Racial Socialization of Black Youth: How Perceptions, Experiences, and Media Exposure to Police Misconduct Influence Parental Conversations

Shelby Manning Smith, Purdue University


Awareness of police misconduct is on the rise as video footage of these incidents has become more accessible to the public. While it is clear that racial based trauma such as police misconduct impacts the Black community, little is known about how these incidents affect the racial socialization messages given to Black youth. The purpose of this study was to examine the relationships between Black parental experiences and perceptions of police misconduct, and the racial socialization messages Black parents give to their children. It was hypothesized that parental experiences and exposure to police misconduct would predict racial socialization practices. Black parents were recruited through Black parenting Facebook groups and Amazon MTurk and completed an online-survey for this study. Findings did not support several hypotheses; however, parental reports of racial discrimination predicted racial socialization messages. A more comprehensive understanding of parental conversations about police interactions was provided through qualitative data collected, and four themes were identified: respect and compliance, safety precautions, silence, and race-talk. The results of this research provide useful information about racial socialization processes. Clinical implications for marriage and family therapists are discussed.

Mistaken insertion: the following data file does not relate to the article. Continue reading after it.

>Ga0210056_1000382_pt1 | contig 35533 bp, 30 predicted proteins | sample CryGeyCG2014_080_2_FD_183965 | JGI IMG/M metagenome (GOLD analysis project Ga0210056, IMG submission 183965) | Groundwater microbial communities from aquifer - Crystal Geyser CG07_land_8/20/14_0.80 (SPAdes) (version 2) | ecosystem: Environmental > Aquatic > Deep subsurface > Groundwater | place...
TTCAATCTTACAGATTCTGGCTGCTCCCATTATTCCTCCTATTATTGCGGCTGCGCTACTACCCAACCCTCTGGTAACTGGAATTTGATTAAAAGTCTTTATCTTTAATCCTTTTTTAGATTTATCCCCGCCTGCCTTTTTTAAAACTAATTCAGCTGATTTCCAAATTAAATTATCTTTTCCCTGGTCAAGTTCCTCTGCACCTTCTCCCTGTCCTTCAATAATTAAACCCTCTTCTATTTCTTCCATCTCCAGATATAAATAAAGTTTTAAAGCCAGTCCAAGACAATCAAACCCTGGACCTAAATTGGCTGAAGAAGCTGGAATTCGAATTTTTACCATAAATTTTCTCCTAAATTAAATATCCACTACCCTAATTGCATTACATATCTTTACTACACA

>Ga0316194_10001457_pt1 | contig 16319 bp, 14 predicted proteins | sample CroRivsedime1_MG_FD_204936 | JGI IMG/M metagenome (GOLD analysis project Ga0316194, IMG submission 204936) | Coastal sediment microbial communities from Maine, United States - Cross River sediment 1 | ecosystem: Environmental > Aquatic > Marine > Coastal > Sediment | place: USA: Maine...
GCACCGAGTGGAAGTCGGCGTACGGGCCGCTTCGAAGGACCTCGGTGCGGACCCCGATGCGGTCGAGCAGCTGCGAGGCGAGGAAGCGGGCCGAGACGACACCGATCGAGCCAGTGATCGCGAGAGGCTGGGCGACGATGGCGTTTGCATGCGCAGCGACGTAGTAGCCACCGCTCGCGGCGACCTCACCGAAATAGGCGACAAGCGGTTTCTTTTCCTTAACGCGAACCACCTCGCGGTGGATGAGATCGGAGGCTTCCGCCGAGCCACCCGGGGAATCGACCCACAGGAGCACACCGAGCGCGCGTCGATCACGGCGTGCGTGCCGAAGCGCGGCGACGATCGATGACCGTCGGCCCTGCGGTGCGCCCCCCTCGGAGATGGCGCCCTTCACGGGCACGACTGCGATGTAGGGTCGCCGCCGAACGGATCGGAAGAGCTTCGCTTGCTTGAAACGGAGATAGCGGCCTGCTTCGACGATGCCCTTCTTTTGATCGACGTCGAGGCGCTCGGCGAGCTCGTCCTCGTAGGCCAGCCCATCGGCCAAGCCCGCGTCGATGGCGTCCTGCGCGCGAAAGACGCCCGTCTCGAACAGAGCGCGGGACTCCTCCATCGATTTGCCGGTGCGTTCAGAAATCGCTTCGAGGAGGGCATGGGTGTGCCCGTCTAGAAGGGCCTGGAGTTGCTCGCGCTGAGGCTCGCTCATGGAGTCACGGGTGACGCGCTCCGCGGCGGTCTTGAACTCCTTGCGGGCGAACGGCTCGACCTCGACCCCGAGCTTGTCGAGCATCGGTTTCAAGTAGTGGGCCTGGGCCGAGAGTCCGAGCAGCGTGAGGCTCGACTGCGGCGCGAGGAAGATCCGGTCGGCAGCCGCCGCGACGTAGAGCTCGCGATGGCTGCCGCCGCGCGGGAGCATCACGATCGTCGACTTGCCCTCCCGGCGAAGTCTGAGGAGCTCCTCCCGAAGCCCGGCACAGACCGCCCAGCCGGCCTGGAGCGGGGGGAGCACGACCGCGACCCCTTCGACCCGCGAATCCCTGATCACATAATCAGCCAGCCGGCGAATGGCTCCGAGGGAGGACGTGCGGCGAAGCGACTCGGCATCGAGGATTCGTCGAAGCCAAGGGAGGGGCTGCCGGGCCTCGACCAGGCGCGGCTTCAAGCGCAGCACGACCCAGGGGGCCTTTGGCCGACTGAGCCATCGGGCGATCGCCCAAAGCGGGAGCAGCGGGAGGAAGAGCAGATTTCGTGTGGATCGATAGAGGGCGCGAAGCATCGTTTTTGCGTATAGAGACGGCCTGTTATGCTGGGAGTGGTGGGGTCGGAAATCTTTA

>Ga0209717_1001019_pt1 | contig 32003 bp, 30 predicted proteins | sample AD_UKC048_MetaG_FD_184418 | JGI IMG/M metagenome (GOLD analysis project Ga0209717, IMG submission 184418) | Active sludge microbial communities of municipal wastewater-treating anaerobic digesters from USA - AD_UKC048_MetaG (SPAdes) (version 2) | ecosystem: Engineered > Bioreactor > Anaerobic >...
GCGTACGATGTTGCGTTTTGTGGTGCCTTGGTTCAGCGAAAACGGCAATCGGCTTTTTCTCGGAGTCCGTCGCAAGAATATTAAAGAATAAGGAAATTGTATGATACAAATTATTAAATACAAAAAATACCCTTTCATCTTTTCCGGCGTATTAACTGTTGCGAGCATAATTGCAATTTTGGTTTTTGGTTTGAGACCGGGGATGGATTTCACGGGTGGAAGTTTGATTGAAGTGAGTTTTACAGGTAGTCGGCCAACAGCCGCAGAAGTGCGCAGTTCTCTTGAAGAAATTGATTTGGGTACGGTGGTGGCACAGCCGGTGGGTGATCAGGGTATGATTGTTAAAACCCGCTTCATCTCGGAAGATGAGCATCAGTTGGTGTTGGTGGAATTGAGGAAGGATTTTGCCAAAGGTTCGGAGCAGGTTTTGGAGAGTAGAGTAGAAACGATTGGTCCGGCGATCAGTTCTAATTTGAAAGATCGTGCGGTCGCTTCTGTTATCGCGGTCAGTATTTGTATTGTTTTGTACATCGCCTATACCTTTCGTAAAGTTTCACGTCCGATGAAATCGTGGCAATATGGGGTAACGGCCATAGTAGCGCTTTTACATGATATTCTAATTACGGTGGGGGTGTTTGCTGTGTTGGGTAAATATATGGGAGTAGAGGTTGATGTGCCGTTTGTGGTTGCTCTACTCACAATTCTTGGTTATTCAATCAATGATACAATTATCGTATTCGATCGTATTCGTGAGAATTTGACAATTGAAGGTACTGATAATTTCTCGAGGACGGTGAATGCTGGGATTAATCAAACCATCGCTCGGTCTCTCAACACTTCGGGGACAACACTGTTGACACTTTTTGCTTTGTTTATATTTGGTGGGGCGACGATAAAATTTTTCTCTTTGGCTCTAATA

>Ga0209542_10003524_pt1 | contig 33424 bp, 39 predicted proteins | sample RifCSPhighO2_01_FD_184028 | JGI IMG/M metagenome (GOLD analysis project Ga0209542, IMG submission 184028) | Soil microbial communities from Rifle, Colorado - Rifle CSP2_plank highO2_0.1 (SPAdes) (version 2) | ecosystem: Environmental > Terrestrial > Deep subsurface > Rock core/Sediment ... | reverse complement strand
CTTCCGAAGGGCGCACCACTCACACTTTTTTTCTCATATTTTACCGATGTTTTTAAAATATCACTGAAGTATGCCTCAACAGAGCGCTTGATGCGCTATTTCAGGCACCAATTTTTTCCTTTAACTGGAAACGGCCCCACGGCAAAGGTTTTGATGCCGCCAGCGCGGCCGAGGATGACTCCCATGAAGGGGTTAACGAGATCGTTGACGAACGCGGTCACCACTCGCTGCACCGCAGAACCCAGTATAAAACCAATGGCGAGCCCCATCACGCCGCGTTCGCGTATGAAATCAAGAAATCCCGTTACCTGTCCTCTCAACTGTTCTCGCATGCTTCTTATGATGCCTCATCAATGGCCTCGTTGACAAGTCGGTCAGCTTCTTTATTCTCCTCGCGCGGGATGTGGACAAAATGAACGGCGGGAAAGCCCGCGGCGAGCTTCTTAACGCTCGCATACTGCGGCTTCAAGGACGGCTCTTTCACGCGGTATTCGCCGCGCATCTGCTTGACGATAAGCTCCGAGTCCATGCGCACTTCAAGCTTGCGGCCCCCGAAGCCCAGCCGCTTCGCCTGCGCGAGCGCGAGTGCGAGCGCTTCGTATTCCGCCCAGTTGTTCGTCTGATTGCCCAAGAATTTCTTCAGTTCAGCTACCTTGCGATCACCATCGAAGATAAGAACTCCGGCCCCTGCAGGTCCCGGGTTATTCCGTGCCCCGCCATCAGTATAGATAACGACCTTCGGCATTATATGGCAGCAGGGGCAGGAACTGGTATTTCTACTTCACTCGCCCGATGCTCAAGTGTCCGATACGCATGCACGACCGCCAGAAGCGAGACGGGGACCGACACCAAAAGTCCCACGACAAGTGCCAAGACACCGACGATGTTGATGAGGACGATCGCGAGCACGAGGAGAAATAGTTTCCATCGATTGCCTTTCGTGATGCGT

Nalbone, Purdue University.

Subject Area

Black studies|Social research|Individual & family studies

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